Hon made electronic recordings of the fetal heart rate using an external ECG monitor which recorded both maternal and fetal ECG patterns, and then subtracted the maternal ECG so the fetal ECG could be recorded. Contractions were recorded manually, presumably by a labour and delivery nurse. His study included 80 women in “normal” labour (his use of quote marks – not mine) without explaining what this meant. No information was provided in the paper about these women, their pregnancy or labour, or medical interventions that might have been used. It is important to bear in mind that the use of heavy sedation during labour was not uncommon at this point in time.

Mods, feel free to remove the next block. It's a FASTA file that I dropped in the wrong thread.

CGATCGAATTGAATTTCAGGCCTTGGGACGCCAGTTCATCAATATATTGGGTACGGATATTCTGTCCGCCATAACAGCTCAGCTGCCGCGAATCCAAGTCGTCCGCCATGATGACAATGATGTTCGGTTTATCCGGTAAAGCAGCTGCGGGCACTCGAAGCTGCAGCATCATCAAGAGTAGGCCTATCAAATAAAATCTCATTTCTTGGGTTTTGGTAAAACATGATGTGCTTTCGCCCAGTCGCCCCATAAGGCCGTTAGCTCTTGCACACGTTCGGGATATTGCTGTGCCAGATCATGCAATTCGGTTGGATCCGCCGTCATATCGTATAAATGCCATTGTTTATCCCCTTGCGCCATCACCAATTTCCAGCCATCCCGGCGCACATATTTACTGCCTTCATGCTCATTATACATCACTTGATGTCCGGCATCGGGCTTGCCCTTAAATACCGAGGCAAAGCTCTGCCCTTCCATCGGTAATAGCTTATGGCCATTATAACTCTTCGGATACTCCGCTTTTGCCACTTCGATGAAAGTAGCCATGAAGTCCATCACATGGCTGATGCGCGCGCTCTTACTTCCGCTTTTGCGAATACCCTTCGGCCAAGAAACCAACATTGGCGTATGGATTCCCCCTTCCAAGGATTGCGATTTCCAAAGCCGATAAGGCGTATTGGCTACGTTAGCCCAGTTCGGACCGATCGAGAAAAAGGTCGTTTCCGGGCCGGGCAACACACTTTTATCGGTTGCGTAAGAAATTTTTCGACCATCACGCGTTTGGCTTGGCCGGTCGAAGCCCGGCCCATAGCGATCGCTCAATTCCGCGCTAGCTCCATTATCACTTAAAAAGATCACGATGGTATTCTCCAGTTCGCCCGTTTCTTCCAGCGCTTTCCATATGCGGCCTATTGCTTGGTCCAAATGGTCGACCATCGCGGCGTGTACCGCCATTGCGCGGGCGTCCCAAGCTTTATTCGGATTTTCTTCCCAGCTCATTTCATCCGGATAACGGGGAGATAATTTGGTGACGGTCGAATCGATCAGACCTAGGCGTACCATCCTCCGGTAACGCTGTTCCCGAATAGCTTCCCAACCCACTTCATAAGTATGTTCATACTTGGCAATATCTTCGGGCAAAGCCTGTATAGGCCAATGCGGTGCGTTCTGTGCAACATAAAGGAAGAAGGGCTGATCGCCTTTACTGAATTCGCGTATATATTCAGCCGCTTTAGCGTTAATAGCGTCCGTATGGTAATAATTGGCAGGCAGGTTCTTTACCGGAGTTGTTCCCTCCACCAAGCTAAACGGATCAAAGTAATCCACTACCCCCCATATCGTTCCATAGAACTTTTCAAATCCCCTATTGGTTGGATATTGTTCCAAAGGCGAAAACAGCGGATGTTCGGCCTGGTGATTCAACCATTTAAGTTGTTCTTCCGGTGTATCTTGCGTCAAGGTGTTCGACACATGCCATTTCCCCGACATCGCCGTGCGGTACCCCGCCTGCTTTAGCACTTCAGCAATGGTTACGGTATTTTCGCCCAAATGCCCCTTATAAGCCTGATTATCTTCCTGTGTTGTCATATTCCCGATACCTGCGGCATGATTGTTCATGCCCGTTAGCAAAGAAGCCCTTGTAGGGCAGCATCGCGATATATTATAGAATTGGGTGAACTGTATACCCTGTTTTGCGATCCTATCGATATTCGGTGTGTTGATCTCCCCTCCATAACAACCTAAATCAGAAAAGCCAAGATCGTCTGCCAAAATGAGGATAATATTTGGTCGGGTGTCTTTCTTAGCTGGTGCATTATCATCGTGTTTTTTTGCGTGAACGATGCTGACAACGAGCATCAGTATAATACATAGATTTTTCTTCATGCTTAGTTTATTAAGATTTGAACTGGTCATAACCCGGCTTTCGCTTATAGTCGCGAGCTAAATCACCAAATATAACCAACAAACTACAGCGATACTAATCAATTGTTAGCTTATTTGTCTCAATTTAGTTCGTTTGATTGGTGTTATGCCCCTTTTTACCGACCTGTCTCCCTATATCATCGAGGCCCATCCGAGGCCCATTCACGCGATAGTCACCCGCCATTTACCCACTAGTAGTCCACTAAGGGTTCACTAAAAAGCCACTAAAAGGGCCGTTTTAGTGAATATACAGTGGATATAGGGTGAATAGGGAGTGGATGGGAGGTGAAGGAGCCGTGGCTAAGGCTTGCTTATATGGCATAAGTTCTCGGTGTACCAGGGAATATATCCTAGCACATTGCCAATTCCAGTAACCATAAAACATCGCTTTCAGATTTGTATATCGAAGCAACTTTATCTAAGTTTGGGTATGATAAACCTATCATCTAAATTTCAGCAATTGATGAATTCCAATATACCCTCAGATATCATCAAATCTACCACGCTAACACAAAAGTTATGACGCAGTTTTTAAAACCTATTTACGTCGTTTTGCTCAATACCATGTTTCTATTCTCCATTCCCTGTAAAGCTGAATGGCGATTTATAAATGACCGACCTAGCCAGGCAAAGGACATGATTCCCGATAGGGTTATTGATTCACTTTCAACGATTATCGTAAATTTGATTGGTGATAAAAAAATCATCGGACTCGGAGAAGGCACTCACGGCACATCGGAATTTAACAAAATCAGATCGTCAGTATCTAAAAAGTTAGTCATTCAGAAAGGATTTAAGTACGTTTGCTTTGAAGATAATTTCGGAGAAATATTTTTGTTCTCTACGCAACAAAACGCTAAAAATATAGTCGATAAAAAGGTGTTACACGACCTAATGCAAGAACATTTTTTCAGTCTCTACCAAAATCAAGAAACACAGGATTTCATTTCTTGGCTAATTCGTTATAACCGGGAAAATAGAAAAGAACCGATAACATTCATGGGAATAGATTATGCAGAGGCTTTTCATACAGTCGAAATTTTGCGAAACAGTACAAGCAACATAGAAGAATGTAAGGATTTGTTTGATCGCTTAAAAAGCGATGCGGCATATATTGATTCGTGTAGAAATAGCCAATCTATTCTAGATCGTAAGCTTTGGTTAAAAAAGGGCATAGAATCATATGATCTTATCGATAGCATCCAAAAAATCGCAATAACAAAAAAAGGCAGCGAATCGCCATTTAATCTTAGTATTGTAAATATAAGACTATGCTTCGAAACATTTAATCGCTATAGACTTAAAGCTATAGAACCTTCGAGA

Hon wrote:

The drop in fetal heart rate noted with contractions was related to the degree of cervical dilatation present. In normal labour this was not noted before 4 cm or after 8 cm of dilatation. Initially this was puzzling…. The possibility that fetal bradycardia might be related to increased intracranial pressure rather than momentary anoxia following compression of the placenta was then explored. …

In an attempt to determine experimentally the effect of increased intracranial pressure, patients who had exhibited no drop in fetal heart rate with contractions were taken to the delivery room after 8 cm of dilatation. Between contractions pressure was applied to the fetal skull with the examining hand and minimal drops in the fetal heart rate noted. Similar results were obtained when a 3 cm ring pessary was placed on the fetal skull and pressure applied. However, when a 6 cm pessary was applied and pressure exerted a marked bradycardia similar to that noted with uterine contractions in other labours was obtained consistently.